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Masterworks

2016-2017 Season / Masterworks / From Beethoven To Brahms
All performances at 7:30pm at Crouse-Hinds Theater
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Lawrence Loh | MUSIC DIRECTOR
Awadagin Pratt | PIANO

From Beethoven To Brahms

Acclaimed pianist Awadagin Pratt is featured in a performance of Beethoven's majestic Fourth Piano Concerto. Music Director Lawrence Loh leads Symphoria in Polina Nazaykinskaya's Winter Bells and Brahms' Symphony No. 2.

Program

Nazaykinskaya: Winter Bells
Beethoven: Piano Concerto No. 4
Brahms: Symphony No. 2

 

Please join music director Lawrence Loh for the Bond Schoeneck & King
Pre-concert Talk, beginning at 6:30pm, prior to each Masterworks
series performance.

 

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From Beethoven To Brahms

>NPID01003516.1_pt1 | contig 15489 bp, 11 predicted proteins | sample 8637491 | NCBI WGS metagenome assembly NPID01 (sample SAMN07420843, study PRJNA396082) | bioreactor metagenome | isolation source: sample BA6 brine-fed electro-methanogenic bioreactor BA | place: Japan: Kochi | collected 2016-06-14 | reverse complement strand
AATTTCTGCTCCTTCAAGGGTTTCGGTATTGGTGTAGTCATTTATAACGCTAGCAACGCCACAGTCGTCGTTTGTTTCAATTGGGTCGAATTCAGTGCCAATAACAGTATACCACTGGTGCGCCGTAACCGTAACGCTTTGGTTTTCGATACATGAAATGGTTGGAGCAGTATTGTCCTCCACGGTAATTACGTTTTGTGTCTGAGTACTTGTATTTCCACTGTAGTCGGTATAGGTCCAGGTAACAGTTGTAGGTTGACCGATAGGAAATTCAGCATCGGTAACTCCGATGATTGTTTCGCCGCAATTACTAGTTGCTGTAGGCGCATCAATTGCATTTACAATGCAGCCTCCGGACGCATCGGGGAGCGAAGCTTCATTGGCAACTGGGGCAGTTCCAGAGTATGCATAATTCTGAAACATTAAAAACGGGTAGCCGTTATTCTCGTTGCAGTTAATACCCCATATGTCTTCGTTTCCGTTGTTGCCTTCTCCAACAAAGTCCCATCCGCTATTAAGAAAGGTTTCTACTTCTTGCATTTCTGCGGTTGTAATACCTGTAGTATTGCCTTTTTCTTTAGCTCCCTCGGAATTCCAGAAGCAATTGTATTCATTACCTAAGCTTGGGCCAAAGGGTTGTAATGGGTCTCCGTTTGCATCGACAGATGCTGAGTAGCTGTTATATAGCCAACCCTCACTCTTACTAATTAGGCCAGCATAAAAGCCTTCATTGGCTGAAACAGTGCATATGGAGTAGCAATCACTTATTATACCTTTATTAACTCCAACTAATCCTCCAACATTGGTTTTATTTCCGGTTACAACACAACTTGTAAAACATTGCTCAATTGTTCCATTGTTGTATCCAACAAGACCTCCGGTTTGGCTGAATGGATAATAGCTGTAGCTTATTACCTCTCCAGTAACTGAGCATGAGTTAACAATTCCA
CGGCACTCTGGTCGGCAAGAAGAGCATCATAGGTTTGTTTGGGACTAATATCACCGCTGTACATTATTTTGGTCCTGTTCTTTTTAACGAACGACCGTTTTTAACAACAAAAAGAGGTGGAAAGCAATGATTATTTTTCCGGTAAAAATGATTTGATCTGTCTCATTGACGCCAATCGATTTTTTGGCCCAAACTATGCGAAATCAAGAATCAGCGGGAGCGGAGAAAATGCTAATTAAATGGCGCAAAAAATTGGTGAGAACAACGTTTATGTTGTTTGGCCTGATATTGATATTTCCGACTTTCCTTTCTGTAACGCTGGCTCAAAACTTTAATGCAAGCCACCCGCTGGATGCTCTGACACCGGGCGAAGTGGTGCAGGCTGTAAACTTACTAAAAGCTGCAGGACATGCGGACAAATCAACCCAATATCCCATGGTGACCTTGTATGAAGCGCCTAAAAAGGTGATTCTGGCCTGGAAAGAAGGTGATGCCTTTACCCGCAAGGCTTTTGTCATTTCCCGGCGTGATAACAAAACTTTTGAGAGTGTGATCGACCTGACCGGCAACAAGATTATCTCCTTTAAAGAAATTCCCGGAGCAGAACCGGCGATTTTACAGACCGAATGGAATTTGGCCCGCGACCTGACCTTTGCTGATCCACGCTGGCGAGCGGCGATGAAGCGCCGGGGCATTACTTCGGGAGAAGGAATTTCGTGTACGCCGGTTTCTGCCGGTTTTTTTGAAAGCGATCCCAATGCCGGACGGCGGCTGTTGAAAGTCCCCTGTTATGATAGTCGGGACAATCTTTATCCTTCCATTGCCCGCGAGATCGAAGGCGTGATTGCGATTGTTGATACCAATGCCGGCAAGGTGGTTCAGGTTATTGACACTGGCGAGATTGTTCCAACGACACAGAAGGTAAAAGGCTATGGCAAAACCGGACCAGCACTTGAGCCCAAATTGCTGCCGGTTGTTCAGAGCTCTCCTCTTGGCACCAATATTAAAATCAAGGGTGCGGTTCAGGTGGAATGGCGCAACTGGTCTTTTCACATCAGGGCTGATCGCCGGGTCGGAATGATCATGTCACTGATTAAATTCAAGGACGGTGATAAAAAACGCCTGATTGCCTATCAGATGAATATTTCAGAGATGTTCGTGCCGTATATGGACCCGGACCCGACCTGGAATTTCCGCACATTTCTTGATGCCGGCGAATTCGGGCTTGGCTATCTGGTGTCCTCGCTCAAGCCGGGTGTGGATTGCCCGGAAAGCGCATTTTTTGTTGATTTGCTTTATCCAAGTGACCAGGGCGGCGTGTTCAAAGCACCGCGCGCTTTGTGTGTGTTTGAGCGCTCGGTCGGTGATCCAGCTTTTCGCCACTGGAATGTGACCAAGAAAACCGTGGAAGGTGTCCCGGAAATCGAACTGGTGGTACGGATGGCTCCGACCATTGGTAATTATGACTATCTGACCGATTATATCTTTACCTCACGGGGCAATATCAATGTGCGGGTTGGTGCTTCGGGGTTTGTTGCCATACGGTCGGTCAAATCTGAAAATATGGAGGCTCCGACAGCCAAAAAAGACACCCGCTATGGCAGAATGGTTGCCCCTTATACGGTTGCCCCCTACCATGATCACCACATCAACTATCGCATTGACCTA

01.21.17

7:30pm | Crouse-Hinds Theater
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Symphoria 2016-17 Season: Booklet II: MASTERWORKS IV

 

Program Notes

From Beethoven to Brahms

January 21, 2017

 

Those of us who live in Central New York are used to dramatic weather shifts. If you attended Symphoria’s last concert, for instance, you had to make your way through the season’s first major snowfall; but it was a balmy seventy degrees the day before. Tonight’s concert offers a similar meteorological change in the reverse direction.